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Spatial Light Modulator Displays Another Dimension

Photonics Spectra
Oct 1999
Daniel C. McCarthy

Contrary to assertions made in popular culture, outer space is merely the penultimate frontier. The final frontier is virtual space, where three-dimensional real-time images, such as those produced inside volumetric displays, offer applications as widely varied as air traffic control, medical imaging and high-tech video gaming. Future applications are defined only by the limits of human imagination and the available technology. Act Research Corp. is testing those limits with a comparatively low-cost volumetric display that relies on a 256 x 256-pixel spatial light modulator from Displaytech Inc.

Virtual space: the final frontier. A volumetric display from Act Research enables observers to view three-dimensional images without the use of special eyeglasses or helmets. The display uses a high-frame-rate spatial light modulator from Displaytech Inc. Courtesy of Act Research Corp.

Act Research's device produces its computer-generated images in a dome-shaped glass display. Viewing the images requires no special glasses or helmet. Separate viewers can walk around the display, and all see the image simultaneously from multiple viewpoints.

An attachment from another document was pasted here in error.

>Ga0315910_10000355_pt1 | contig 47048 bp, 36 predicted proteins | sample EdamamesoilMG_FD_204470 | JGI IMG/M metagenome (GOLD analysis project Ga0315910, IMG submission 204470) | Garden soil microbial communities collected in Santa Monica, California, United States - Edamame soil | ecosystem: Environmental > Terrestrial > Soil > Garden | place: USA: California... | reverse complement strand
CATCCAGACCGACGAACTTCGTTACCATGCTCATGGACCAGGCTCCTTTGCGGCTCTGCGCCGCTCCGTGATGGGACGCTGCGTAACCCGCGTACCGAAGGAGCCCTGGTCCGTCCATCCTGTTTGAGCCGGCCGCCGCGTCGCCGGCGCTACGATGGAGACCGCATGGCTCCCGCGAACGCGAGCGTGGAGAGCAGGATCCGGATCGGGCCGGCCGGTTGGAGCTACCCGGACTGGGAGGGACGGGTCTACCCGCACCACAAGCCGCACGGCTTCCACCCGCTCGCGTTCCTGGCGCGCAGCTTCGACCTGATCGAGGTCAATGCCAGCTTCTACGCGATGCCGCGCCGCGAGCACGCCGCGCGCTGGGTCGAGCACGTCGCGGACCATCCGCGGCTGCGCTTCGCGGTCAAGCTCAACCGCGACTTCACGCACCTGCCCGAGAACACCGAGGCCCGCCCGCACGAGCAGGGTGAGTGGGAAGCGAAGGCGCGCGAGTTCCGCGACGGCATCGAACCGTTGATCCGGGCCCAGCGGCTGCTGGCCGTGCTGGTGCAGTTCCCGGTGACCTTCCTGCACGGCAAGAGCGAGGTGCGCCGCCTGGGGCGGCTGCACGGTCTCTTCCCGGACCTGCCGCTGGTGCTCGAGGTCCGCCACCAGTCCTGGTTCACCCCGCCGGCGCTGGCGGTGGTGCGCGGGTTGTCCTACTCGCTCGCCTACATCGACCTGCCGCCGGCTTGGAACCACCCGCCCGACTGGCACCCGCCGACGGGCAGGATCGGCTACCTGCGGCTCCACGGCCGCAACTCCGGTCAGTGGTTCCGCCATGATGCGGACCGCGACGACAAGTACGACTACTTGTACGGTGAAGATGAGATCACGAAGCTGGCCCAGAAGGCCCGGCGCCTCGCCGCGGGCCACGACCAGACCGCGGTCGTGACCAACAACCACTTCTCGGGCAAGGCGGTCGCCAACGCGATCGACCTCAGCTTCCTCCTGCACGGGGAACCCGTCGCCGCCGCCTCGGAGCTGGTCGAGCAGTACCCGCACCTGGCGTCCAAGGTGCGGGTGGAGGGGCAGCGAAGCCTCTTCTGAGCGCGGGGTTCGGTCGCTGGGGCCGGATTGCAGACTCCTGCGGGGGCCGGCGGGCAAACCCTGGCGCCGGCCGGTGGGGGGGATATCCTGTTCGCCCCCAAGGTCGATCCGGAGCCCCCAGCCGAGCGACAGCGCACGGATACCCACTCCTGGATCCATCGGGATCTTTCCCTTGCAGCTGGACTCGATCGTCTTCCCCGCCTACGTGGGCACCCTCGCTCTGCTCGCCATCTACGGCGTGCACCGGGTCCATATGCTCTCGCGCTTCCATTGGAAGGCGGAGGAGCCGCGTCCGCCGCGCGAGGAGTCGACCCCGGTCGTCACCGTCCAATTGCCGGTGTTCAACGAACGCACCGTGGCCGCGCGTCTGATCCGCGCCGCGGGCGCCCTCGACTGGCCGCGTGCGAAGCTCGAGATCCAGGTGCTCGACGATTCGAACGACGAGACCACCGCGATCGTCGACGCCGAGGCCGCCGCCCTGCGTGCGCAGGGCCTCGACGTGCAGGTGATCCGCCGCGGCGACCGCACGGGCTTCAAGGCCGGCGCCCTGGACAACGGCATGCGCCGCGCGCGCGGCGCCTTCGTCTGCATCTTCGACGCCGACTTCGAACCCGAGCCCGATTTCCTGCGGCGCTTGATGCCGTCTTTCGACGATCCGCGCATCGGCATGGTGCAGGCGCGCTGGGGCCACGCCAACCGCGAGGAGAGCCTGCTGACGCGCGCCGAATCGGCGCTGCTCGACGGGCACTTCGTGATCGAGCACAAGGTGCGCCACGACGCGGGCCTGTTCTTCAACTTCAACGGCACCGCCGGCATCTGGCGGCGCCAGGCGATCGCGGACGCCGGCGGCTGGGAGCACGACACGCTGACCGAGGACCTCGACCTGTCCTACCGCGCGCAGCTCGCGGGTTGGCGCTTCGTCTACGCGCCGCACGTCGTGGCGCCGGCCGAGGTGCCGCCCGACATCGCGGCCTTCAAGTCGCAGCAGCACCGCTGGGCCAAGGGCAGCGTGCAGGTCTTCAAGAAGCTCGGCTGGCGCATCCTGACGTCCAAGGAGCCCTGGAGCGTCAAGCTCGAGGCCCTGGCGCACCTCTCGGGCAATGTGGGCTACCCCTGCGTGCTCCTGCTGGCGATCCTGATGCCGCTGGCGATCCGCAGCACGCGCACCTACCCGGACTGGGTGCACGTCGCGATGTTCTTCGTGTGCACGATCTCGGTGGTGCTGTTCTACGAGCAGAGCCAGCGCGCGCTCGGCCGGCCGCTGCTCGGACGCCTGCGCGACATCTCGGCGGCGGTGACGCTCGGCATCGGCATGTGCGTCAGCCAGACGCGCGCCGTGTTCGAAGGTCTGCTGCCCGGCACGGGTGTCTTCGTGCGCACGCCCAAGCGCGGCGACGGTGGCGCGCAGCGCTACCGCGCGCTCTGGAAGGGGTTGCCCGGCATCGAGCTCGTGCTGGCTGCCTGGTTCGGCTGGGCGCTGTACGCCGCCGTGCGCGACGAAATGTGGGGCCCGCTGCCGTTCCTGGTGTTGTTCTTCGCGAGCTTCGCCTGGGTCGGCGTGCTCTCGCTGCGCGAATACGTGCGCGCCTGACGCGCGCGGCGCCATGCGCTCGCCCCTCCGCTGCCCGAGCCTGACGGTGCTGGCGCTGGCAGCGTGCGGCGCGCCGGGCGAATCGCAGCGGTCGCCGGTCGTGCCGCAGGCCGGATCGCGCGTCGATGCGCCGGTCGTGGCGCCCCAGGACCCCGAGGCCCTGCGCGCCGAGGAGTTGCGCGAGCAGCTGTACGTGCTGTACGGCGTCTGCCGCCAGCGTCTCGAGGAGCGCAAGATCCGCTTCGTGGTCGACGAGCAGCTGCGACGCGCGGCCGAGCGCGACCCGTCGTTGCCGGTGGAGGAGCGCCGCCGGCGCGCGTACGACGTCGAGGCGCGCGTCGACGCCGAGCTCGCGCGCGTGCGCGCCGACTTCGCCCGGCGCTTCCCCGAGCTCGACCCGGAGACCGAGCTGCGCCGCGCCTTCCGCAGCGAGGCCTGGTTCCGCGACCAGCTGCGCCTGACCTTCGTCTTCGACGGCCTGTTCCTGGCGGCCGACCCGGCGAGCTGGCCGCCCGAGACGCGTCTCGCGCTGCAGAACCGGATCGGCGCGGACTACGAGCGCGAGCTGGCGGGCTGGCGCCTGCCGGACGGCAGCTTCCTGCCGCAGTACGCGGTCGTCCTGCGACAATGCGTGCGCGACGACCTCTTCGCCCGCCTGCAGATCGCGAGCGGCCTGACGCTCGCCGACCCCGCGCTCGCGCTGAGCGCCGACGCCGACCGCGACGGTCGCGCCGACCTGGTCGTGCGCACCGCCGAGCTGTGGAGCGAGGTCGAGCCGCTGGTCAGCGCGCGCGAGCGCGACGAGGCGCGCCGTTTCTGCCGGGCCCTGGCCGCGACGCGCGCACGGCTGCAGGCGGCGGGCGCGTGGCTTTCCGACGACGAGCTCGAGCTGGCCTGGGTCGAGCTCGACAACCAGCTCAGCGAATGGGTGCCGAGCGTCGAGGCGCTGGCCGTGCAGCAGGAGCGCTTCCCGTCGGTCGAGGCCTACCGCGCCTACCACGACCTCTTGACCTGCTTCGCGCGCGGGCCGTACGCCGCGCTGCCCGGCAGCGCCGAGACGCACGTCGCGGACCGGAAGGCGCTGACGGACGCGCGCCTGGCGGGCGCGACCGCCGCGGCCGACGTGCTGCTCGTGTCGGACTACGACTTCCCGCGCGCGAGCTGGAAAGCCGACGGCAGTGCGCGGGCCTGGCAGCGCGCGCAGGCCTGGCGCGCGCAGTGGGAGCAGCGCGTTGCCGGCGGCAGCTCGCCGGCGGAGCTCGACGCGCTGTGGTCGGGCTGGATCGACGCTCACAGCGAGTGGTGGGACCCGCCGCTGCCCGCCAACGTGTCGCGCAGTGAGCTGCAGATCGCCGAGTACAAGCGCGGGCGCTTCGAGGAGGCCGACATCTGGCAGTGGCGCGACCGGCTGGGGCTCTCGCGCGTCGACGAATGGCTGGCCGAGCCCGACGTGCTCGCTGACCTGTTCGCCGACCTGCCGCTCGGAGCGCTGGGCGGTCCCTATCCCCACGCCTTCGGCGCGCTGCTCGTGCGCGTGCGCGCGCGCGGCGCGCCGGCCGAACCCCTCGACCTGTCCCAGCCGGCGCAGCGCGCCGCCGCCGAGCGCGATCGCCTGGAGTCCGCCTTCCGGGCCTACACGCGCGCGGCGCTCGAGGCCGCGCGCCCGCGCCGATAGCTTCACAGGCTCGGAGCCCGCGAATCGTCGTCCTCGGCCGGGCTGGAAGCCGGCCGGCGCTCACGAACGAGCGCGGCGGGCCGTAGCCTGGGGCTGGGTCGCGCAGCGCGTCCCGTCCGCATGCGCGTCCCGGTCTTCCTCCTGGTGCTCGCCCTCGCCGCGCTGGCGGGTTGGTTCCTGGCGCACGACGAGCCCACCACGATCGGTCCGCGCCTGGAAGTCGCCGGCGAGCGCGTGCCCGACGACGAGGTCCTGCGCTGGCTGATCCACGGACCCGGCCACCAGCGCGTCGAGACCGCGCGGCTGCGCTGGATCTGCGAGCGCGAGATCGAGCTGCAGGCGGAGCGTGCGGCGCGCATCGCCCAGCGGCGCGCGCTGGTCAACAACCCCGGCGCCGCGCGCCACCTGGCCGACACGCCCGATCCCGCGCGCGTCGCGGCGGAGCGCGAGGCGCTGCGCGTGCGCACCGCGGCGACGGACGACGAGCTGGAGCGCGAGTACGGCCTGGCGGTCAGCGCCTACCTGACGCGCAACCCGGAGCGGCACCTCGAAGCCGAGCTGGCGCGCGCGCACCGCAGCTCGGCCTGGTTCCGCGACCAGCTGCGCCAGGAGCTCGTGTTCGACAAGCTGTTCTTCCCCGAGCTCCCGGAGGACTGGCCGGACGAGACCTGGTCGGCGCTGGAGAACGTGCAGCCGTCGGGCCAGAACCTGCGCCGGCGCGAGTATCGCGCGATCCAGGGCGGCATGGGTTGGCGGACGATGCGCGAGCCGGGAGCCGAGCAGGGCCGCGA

Since the 1960s, the development of volumetric displays has taken various routes, including the use of lasers as a light source. Act Research followed a different approach, modulating light from a metal halide lamp to flash successive picture frames on a rotating two-dimensional screen. Because of the after-image effect of the human eye, the sets of spatially distributed picture frames appear as three-dimensional volumetric images.

"If you use a microchip and a projector, the cost of the system can be very low," explained Che-Chih Tsao, president of Act Research. "Cost is really the major advantage, especially when projection of color images is considered. Of course, size and weight advantages of lamps over lasers are also valid."

Tsao was attracted to Displaytech's spatial light modulator for its high frame rate. The ferroelectric liquid- crystal-based modulator projects optical data onto the display's rotating screen at 2500 frames per second. "We can use any kind of two-dimensional projection panel as long as the frame rate is high enough," Tsao said. "Displaytech is the only choice because they have a high frame rate to create three dimensions."

Act Research's current model is a demonstrational prototype that can image medical data in three dimensions. Tsao explored other liquid crystal modulators but found that their frame rates were too slow. Microarrays, based on active pixel technology, offered an alternative, but, like the lasers, these increased the expense of the system.

"We hope to provide a prototype product for research and development and evaluation markets in about one year," Tsao said. "Our long-term target is to visualize three-dimensional medical data used to guide cancer treatment. We're also interested in computer-aided design and gaming applications."

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